.-= Amanda´s last blog ..Kowalski and SBWG close their blogs due to cyberbullying. =-.

  7. This comment is not usually something I say publicly. I feel like a lot of the reality of my life (that I don’t control), as well as the decisions I make or how I describe my disabilities, is anathema to many DR activists. But I have found FWD to be truly open to all aspects of the disability world/experience, so I feel safe saying it here, even if others don’t agree.

    Many of my PWD friends and I live in isolation most or all of the time. I’m speaking for myself in the particulars below, but I know that aspects of this are true for many others in my life.

    For various disability-related reasons, I can’t read newspapers/magazines, watch TV, go to public spaces, etc., and I have brain damage/cognitive issues that make it hard for me to take in or remember a lot of news/facts. Like many PWDs, the internet is my biggest source of social contact and news. However, due to limits of energy and function, and the fact that I experience a certain amount of social and sensory deprivation, struggle with physical and emotional pain on a basically full-time basis, I rely heavily on escapism, which takes two forms.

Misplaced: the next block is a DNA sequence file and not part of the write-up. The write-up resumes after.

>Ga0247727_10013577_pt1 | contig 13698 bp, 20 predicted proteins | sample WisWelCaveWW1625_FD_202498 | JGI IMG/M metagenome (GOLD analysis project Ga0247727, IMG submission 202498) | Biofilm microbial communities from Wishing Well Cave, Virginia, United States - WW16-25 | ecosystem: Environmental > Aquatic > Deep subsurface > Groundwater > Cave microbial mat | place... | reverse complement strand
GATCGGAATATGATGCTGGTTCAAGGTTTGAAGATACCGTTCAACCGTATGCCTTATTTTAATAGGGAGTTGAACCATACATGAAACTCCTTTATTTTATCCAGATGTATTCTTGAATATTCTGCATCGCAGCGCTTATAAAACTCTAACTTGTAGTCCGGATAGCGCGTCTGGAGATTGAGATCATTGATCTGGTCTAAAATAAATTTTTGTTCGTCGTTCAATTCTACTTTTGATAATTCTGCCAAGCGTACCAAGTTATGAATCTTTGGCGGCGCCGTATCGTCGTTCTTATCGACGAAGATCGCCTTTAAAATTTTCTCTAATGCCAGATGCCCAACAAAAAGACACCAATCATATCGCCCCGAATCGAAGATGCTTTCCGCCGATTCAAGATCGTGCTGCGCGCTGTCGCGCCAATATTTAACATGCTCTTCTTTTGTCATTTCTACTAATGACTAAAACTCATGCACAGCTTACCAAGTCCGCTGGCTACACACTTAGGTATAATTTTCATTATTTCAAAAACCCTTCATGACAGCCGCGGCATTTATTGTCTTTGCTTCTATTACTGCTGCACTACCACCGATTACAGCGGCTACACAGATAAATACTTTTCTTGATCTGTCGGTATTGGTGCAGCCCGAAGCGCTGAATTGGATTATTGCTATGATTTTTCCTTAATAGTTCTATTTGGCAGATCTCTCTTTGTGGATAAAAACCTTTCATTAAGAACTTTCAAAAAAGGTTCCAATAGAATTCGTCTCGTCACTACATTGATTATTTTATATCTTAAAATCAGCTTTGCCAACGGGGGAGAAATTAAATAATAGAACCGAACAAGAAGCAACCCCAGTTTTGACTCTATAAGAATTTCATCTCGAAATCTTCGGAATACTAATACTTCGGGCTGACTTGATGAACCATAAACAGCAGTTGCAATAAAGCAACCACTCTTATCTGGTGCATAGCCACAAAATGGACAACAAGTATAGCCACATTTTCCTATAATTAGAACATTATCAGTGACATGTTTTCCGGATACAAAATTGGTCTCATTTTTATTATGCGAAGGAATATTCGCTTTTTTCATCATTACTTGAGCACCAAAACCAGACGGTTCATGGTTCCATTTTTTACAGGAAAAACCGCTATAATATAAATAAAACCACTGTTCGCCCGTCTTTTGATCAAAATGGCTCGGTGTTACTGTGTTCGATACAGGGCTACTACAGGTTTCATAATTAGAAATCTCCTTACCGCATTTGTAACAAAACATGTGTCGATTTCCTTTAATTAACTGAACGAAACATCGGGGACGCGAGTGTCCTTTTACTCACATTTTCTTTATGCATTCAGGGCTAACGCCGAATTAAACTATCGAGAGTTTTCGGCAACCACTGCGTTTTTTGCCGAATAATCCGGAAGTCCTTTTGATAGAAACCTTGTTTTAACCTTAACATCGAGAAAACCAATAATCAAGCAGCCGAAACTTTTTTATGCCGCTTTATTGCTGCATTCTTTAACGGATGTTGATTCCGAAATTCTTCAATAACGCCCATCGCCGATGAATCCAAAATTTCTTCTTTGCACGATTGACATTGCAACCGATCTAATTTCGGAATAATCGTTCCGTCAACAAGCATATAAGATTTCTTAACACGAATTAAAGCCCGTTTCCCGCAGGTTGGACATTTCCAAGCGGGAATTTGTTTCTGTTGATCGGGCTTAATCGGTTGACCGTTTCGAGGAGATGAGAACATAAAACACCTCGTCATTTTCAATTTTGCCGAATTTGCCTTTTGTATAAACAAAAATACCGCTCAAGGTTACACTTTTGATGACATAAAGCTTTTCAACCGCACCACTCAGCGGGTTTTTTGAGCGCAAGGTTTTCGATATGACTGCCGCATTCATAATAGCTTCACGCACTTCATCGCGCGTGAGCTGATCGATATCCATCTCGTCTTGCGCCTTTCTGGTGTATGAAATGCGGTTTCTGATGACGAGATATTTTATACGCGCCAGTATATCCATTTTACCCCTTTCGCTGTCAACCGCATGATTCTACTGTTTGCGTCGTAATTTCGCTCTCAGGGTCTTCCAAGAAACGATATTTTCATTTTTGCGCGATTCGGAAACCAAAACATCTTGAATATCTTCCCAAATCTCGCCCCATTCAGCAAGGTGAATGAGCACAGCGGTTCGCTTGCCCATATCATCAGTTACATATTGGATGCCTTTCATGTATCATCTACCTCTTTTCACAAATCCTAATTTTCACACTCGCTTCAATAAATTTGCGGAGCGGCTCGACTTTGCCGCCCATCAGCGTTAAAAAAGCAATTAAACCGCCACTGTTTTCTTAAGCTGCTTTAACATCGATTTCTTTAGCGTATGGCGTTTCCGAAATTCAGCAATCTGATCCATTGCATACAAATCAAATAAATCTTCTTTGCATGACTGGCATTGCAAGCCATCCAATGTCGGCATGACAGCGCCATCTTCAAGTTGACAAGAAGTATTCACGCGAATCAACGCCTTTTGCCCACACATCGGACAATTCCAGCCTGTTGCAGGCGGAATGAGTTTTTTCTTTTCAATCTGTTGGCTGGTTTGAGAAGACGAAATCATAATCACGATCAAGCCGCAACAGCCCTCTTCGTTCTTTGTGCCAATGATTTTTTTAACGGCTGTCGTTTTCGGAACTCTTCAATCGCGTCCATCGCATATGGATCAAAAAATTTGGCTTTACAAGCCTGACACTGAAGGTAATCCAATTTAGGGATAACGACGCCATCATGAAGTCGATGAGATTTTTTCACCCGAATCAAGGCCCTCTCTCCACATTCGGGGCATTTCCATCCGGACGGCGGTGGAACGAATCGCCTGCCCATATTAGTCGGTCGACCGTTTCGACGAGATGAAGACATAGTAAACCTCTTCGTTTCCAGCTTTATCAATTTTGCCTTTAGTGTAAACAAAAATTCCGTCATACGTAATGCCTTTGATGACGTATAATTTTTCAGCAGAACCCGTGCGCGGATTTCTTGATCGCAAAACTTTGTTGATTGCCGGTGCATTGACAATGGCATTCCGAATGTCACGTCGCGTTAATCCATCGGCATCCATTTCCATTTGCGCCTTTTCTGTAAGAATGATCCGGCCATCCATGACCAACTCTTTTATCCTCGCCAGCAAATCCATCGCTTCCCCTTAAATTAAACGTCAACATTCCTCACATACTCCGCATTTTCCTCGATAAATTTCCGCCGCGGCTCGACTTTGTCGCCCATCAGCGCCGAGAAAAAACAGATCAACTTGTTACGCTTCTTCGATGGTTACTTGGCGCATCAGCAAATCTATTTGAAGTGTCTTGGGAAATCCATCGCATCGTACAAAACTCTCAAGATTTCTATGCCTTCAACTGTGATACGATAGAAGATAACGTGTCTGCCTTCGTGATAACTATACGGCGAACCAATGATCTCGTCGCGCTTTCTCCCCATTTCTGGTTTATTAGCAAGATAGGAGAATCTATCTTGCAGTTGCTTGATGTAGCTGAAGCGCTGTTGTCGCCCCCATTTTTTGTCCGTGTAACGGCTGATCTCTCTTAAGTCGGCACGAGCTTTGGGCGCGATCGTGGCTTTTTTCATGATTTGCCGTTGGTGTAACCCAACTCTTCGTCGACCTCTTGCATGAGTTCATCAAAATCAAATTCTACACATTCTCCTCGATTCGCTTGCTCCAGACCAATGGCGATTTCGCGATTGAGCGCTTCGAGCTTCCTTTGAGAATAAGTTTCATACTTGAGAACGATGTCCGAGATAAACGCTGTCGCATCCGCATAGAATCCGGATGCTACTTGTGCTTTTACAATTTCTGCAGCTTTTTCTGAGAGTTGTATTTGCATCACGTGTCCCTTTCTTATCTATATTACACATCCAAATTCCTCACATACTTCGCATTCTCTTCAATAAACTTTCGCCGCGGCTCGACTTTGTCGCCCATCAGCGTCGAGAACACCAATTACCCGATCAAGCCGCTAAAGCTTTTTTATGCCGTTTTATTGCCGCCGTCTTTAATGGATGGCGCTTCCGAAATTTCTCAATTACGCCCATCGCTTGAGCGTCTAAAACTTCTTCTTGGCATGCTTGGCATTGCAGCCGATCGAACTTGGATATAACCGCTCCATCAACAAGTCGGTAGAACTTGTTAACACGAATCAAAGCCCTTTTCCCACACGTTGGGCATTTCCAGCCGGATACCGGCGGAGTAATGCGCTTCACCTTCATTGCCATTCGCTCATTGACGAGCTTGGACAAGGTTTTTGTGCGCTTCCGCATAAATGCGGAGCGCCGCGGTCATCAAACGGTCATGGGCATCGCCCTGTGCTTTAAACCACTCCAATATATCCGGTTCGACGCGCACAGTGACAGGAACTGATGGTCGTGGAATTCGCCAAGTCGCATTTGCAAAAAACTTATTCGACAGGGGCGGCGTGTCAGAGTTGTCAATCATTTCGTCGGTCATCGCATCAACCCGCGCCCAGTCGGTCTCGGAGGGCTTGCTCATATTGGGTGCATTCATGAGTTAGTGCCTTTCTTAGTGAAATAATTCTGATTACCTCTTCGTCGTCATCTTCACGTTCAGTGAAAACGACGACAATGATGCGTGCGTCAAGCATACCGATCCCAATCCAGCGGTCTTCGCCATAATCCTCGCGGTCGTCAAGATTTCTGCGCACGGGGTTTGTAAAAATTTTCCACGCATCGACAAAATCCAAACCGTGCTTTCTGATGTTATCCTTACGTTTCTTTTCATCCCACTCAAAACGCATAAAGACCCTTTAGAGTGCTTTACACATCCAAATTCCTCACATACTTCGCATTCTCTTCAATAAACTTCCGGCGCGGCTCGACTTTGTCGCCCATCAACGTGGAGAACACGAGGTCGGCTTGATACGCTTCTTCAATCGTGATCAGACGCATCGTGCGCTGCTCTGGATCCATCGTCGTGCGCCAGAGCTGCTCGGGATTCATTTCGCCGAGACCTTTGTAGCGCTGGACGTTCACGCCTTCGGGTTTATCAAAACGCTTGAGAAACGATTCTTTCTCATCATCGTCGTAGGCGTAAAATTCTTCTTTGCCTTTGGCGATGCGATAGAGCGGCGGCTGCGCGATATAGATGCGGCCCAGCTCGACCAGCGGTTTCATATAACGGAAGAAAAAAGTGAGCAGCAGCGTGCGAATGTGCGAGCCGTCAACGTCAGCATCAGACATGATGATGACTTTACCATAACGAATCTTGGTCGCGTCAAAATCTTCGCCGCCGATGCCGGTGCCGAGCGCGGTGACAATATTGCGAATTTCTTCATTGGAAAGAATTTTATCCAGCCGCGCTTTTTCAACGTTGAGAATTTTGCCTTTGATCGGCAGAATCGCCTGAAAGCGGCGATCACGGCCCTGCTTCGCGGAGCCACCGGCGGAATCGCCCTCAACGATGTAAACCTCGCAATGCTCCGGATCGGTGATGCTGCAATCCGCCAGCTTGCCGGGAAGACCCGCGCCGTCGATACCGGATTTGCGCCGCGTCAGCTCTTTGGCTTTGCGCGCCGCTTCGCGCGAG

The first is that I pretty much avoid “news.” Most of the time I have no idea what’s going on politically or socially outside my small, rural community or the activist communities I’m a member of. There is so much in my life I am powerless over, and that I have worked so hard to gain control and independence around, that when I’m confronted with all the horrors of oppression and environmental degradation in the rest of the country and the world, I can’t handle it. I experience sensory and emotional overload and shutdown.